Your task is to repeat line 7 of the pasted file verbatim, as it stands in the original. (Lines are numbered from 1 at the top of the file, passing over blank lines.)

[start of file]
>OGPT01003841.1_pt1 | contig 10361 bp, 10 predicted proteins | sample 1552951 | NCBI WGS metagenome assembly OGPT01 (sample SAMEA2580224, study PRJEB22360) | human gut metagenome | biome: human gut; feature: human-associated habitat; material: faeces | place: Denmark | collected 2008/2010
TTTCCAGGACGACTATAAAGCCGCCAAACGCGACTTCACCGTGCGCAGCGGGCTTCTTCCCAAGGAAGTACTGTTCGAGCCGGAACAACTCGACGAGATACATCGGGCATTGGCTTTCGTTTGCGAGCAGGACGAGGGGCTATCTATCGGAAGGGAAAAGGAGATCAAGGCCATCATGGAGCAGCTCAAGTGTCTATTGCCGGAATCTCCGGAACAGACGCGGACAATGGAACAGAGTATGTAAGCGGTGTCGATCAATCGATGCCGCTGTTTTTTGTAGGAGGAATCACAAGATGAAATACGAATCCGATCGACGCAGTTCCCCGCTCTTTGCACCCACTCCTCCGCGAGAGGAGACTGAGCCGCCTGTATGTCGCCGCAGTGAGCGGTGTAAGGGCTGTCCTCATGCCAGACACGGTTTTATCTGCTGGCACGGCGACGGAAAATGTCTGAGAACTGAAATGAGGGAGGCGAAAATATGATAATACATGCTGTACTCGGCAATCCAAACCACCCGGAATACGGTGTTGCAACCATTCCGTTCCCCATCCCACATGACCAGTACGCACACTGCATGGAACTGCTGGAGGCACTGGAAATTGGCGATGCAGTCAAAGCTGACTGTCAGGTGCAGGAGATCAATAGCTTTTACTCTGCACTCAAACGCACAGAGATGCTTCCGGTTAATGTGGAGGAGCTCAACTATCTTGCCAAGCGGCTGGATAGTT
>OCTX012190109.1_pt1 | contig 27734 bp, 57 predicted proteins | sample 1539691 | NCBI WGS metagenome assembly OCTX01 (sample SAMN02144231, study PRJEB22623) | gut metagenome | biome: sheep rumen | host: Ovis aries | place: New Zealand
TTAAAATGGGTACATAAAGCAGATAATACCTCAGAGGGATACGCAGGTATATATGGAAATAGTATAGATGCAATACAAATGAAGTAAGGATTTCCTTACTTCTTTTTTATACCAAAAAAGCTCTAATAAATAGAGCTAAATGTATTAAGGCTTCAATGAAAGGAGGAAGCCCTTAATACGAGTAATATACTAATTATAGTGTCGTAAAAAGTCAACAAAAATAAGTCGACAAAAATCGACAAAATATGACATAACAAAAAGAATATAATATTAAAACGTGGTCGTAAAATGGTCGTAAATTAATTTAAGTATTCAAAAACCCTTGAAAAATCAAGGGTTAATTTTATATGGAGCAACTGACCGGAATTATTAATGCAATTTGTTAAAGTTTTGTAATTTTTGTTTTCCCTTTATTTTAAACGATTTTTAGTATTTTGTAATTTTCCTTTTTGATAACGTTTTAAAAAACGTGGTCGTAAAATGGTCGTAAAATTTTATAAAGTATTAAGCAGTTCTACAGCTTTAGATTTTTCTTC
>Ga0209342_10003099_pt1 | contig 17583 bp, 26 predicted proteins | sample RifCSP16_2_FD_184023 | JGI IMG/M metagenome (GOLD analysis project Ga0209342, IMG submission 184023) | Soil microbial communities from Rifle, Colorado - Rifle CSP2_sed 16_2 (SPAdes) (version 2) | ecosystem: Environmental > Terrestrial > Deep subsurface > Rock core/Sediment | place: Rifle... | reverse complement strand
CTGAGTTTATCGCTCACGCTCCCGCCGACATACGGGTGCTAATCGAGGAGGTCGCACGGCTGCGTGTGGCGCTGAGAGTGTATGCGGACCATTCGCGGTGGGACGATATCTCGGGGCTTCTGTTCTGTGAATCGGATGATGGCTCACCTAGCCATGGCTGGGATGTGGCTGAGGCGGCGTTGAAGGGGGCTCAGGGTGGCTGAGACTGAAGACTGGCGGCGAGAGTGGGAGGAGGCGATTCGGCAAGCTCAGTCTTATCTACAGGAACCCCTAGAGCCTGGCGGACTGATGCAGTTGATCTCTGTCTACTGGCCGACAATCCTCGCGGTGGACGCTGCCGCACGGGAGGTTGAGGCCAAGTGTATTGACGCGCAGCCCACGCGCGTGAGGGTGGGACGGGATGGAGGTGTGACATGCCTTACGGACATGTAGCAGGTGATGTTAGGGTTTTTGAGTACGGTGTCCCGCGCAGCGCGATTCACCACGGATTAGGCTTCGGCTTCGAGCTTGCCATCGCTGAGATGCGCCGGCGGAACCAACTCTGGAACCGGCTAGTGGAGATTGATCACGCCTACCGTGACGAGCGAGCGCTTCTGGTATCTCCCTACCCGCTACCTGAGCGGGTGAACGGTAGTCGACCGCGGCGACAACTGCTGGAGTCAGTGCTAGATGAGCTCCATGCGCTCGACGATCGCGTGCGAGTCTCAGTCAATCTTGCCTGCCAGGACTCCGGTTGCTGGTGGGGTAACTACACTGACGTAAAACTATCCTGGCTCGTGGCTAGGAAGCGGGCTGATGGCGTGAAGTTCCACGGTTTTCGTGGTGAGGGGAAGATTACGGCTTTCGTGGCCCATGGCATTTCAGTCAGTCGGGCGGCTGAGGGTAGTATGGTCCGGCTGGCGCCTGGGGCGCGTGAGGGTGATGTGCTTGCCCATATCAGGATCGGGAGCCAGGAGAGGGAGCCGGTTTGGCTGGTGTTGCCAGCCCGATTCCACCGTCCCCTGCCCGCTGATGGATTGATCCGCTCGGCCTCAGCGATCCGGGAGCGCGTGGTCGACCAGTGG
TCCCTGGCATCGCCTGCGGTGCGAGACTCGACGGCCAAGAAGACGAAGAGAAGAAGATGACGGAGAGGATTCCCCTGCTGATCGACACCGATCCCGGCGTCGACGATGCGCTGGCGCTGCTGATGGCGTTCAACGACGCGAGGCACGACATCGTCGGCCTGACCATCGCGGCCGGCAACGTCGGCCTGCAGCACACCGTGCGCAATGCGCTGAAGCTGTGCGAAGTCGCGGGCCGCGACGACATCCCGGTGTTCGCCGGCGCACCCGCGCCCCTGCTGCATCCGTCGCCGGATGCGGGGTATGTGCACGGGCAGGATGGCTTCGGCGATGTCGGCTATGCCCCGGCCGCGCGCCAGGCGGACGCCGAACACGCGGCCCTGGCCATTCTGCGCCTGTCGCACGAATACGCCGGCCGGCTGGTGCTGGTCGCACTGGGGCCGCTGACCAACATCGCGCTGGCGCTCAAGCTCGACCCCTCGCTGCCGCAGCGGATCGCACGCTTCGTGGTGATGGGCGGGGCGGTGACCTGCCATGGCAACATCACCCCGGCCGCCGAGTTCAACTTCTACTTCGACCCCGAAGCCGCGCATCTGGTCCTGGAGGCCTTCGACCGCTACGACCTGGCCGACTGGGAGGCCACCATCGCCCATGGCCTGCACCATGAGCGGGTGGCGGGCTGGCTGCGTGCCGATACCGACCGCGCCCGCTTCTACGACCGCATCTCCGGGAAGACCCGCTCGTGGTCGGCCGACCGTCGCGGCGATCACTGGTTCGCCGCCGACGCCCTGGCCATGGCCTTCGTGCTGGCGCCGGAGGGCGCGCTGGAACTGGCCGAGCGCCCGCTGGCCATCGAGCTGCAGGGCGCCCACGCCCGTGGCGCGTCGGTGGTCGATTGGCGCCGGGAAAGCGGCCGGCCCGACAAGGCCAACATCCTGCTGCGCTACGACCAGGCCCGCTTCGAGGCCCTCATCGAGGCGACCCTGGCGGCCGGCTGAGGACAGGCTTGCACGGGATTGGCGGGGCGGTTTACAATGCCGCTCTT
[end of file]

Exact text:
TCCCTGGCATCGCCTGCGGTGCGAGACTCGACGGCCAAGAAGACGAAGAGAAGAAGATGACGGAGAGGATTCCCCTGCTGATCGACACCGATCCCGGCGTCGACGATGCGCTGGCGCTGCTGATGGCGTTCAACGACGCGAGGCACGACATCGTCGGCCTGACCATCGCGGCCGGCAACGTCGGCCTGCAGCACACCGTGCGCAATGCGCTGAAGCTGTGCGAAGTCGCGGGCCGCGACGACATCCCGGTGTTCGCCGGCGCACCCGCGCCCCTGCTGCATCCGTCGCCGGATGCGGGGTATGTGCACGGGCAGGATGGCTTCGGCGATGTCGGCTATGCCCCGGCCGCGCGCCAGGCGGACGCCGAACACGCGGCCCTGGCCATTCTGCGCCTGTCGCACGAATACGCCGGCCGGCTGGTGCTGGTCGCACTGGGGCCGCTGACCAACATCGCGCTGGCGCTCAAGCTCGACCCCTCGCTGCCGCAGCGGATCGCACGCTTCGTGGTGATGGGCGGGGCGGTGACCTGCCATGGCAACATCACCCCGGCCGCCGAGTTCAACTTCTACTTCGACCCCGAAGCCGCGCATCTGGTCCTGGAGGCCTTCGACCGCTACGACCTGGCCGACTGGGAGGCCACCATCGCCCATGGCCTGCACCATGAGCGGGTGGCGGGCTGGCTGCGTGCCGATACCGACCGCGCCCGCTTCTACGACCGCATCTCCGGGAAGACCCGCTCGTGGTCGGCCGACCGTCGCGGCGATCACTGGTTCGCCGCCGACGCCCTGGCCATGGCCTTCGTGCTGGCGCCGGAGGGCGCGCTGGAACTGGCCGAGCGCCCGCTGGCCATCGAGCTGCAGGGCGCCCACGCCCGTGGCGCGTCGGTGGTCGATTGGCGCCGGGAAAGCGGCCGGCCCGACAAGGCCAACATCCTGCTGCGCTACGACCAGGCCCGCTTCGAGGCCCTCATCGAGGCGACCCTGGCGGCCGGCTGAGGACAGGCTTGCACGGGATTGGCGGGGCGGTTTACAATGCCGCTCTT